Hurricanes are nature’s grandest, most ferocious storms. They fascinate us, and they repel us. As a radio news and weather reporter in Miami for 30 years, my grandfather was obsessed with hurricanes. (Confession: I am, too.) Using colored pencils and a wooden ruler, he meticulously plotted their paths onto an enormous paper map tacked up on the wall of his study. It was a beautiful and mesmerizing record of these ferocious and complicated storms that somehow feel alive as they zigzag and wobble across the ocean like drunken sailors.
Science has improved dramatically since my grandfather’s era. A fleet of Earth- observing satellites providing real-time data now help thousands of scientists around the world answer three age-old questions: Where and when will the hurricane hit and how strong will it be? Modern forecasts are pretty accurate. Long gone is the day when a storm could sneak up and hit without any warning. Here are the stories of three men who helped pave the way.
When the regime of Queen Isabella II of Spain collapsed in 1868, many who supported her thought it wise to flee the country. Father Benito Viñes, a Jesuit priest and educator, was one of them. He emigrated to Cuba and found a position as director of the meteorological observatory in Havana. Shocked by the damage hurricanes regularly inflicted upon the island, he made it his mission to learn everything he could about them.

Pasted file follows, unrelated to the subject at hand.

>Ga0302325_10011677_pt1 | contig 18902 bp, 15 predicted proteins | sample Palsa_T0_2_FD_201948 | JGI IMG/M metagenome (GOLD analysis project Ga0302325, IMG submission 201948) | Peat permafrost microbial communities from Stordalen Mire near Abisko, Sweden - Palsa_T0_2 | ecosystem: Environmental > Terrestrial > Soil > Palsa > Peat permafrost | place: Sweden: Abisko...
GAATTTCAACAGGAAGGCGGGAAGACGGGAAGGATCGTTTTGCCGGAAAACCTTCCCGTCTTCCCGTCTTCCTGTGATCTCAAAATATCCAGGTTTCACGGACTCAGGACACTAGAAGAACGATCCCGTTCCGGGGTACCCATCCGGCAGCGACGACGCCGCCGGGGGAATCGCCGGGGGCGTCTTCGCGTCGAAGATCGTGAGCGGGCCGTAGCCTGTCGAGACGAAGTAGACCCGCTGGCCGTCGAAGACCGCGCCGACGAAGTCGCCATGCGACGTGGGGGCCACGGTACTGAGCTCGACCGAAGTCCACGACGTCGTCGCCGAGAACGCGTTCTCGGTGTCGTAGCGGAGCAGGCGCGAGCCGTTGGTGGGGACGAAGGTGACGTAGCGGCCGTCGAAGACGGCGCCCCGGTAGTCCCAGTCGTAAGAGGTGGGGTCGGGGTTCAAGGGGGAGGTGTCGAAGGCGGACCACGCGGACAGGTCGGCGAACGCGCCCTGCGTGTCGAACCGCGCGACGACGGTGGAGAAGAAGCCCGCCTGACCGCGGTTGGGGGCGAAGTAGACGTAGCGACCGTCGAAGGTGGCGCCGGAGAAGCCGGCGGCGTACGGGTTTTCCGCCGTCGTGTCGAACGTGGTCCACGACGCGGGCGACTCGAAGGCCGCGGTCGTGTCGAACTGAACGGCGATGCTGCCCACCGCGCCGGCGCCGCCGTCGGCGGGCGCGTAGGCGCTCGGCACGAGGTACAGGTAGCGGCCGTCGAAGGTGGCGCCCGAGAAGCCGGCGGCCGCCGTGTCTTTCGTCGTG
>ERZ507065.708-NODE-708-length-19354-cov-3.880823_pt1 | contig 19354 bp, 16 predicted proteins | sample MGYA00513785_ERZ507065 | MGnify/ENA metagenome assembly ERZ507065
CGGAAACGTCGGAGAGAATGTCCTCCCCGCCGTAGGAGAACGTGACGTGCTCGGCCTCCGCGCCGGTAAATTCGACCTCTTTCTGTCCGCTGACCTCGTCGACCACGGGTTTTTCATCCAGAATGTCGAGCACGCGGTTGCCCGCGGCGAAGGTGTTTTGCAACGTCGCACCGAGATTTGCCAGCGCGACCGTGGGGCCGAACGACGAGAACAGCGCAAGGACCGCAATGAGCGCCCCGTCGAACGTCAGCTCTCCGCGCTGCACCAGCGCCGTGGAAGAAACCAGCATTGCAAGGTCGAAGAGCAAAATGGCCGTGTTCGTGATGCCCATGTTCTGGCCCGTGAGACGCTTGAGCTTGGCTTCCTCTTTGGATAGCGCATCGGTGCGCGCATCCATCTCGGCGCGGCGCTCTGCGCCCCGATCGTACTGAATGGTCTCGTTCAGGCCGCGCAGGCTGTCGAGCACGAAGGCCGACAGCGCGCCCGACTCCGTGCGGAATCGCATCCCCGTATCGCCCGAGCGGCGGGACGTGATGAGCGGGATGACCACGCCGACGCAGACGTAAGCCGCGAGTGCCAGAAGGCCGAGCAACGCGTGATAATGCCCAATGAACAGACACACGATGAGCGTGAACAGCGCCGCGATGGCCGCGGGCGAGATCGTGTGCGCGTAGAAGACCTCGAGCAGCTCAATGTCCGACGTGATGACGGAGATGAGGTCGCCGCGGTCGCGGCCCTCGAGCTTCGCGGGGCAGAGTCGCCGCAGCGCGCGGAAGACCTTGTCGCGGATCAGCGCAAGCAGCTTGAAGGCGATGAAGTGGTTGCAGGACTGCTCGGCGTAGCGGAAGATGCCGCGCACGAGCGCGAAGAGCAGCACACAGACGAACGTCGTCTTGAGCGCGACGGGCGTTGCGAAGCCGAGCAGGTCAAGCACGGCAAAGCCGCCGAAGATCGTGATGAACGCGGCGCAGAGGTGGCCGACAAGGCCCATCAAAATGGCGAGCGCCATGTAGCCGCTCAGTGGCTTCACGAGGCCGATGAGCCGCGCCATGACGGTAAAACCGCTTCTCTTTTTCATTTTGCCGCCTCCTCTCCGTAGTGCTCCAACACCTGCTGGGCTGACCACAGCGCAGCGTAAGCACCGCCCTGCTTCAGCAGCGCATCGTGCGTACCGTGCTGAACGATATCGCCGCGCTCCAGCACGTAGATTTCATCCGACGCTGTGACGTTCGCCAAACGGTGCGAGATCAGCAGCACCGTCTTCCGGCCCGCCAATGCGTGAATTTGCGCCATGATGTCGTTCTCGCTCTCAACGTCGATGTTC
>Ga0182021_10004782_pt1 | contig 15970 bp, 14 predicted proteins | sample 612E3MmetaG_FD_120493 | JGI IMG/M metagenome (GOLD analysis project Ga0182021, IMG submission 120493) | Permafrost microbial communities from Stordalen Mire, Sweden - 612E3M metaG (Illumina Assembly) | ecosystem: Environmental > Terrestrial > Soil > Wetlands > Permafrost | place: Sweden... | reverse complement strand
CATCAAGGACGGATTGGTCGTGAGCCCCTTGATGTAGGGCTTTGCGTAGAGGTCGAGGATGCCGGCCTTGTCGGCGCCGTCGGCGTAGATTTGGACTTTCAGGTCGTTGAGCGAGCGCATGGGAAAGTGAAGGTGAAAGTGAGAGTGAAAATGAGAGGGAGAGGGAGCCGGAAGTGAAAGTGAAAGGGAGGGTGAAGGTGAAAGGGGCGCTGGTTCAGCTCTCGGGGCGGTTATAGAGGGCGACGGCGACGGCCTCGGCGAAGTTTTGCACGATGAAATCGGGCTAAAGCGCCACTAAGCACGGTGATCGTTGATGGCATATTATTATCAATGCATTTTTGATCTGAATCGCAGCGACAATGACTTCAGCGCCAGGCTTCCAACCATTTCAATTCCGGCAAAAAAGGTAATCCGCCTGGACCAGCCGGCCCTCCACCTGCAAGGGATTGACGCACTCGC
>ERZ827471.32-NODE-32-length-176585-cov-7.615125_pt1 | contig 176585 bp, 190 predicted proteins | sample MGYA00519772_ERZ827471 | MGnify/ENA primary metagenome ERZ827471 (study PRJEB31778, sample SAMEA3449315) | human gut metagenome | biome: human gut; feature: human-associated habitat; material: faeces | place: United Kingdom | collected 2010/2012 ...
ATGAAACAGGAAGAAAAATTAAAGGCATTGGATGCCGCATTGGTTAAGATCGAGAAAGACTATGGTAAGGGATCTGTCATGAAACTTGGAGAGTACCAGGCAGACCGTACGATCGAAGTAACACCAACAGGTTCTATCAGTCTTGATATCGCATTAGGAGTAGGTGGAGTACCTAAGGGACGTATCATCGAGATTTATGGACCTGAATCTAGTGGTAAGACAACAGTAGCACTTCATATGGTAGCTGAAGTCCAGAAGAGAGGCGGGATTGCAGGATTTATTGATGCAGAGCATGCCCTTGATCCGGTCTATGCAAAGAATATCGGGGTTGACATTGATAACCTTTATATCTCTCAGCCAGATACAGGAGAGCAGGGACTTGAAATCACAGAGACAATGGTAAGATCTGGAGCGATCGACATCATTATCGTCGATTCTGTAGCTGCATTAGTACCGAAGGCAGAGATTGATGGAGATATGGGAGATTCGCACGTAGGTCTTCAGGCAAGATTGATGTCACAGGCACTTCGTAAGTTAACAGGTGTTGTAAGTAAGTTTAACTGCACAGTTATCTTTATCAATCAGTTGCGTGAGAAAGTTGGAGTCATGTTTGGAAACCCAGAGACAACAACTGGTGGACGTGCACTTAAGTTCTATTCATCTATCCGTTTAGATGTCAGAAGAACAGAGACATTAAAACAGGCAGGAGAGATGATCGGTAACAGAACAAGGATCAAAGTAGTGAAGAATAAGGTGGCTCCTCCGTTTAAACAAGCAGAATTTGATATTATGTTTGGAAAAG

Within five years of arriving, Father Viñes knew more about hurricanes than any living person. He was the first to discover that the cloud pattern and the behavior of the wind well in advance of a storm could be used to track it accurately. Using this information, he designed the “Antilles cyclonoscope,” a kind of slide-rule that could estimate from a considerable distance the current position of a hurricane and calculate its likely path. Up until then, weather observers could tell when a hurricane was coming but not where it was going.
His first forecast was published in a Havana newspaper on September 11, 1875 — two days before an intense hurricane ravaged the southern coast of Cuba. Many lives were saved because of the timely warning. Throughout the 1880s he exchanged hurricane information with other weather observers across the Caribbean via telegraph. It was the first hurricane warning system and a model the United States. Weather Service later emulated it. Father Viñes was so well-respected that for a short time hurricanes were even called Viñesas and identified numerically. The pronunciation, however, was difficult for Americans, so the practice ceased. Father Viñes died in 1893.